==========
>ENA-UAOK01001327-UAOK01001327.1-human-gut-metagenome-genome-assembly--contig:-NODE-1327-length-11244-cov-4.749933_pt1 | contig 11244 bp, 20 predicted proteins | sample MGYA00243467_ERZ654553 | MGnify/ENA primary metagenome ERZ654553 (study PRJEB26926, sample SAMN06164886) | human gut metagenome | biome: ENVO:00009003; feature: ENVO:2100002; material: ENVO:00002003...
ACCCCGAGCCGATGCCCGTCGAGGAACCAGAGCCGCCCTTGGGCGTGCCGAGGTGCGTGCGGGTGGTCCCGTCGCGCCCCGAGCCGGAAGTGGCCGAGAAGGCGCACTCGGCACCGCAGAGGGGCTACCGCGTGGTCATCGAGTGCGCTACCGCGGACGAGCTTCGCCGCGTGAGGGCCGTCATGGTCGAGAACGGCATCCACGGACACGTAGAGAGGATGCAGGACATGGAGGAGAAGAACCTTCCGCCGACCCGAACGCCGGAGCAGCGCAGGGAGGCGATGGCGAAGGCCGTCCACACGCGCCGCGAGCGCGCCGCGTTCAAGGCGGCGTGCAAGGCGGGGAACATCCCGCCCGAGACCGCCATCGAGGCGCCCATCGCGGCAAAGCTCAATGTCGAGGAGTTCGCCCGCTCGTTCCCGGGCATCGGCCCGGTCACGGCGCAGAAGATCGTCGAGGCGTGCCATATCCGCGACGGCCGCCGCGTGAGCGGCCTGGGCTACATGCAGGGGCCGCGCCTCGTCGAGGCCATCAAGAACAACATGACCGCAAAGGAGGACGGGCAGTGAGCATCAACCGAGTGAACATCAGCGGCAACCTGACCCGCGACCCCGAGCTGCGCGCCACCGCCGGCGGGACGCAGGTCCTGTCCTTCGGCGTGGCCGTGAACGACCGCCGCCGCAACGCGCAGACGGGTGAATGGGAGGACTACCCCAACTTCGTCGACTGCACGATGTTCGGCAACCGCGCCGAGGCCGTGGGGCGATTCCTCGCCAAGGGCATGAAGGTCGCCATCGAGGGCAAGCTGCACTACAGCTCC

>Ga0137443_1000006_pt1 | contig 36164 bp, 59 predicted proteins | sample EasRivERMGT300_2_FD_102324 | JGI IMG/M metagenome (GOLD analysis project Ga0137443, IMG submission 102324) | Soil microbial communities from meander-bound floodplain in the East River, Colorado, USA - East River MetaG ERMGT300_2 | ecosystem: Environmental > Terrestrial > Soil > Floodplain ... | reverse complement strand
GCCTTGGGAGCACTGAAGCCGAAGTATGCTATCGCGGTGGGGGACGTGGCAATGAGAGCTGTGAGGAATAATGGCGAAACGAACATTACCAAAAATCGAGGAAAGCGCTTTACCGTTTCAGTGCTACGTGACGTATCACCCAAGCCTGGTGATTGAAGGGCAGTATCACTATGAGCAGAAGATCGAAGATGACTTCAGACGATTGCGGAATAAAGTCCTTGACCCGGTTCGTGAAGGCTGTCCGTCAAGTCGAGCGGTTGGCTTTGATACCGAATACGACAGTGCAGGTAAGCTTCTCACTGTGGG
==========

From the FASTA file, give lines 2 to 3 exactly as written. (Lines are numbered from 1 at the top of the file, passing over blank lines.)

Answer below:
ACCCCGAGCCGATGCCCGTCGAGGAACCAGAGCCGCCCTTGGGCGTGCCGAGGTGCGTGCGGGTGGTCCCGTCGCGCCCCGAGCCGGAAGTGGCCGAGAAGGCGCACTCGGCACCGCAGAGGGGCTACCGCGTGGTCATCGAGTGCGCTACCGCGGACGAGCTTCGCCGCGTGAGGGCCGTCATGGTCGAGAACGGCATCCACGGACACGTAGAGAGGATGCAGGACATGGAGGAGAAGAACCTTCCGCCGACCCGAACGCCGGAGCAGCGCAGGGAGGCGATGGCGAAGGCCGTCCACACGCGCCGCGAGCGCGCCGCGTTCAAGGCGGCGTGCAAGGCGGGGAACATCCCGCCCGAGACCGCCATCGAGGCGCCCATCGCGGCAAAGCTCAATGTCGAGGAGTTCGCCCGCTCGTTCCCGGGCATCGGCCCGGTCACGGCGCAGAAGATCGTCGAGGCGTGCCATATCCGCGACGGCCGCCGCGTGAGCGGCCTGGGCTACATGCAGGGGCCGCGCCTCGTCGAGGCCATCAAGAACAACATGACCGCAAAGGAGGACGGGCAGTGAGCATCAACCGAGTGAACATCAGCGGCAACCTGACCCGCGACCCCGAGCTGCGCGCCACCGCCGGCGGGACGCAGGTCCTGTCCTTCGGCGTGGCCGTGAACGACCGCCGCCGCAACGCGCAGACGGGTGAATGGGAGGACTACCCCAACTTCGTCGACTGCACGATGTTCGGCAACCGCGCCGAGGCCGTGGGGCGATTCCTCGCCAAGGGCATGAAGGTCGCCATCGAGGGCAAGCTGCACTACAGCTCC

>Ga0137443_1000006_pt1 | contig 36164 bp, 59 predicted proteins | sample EasRivERMGT300_2_FD_102324 | JGI IMG/M metagenome (GOLD analysis project Ga0137443, IMG submission 102324) | Soil microbial communities from meander-bound floodplain in the East River, Colorado, USA - East River MetaG ERMGT300_2 | ecosystem: Environmental > Terrestrial > Soil > Floodplain ... | reverse complement strand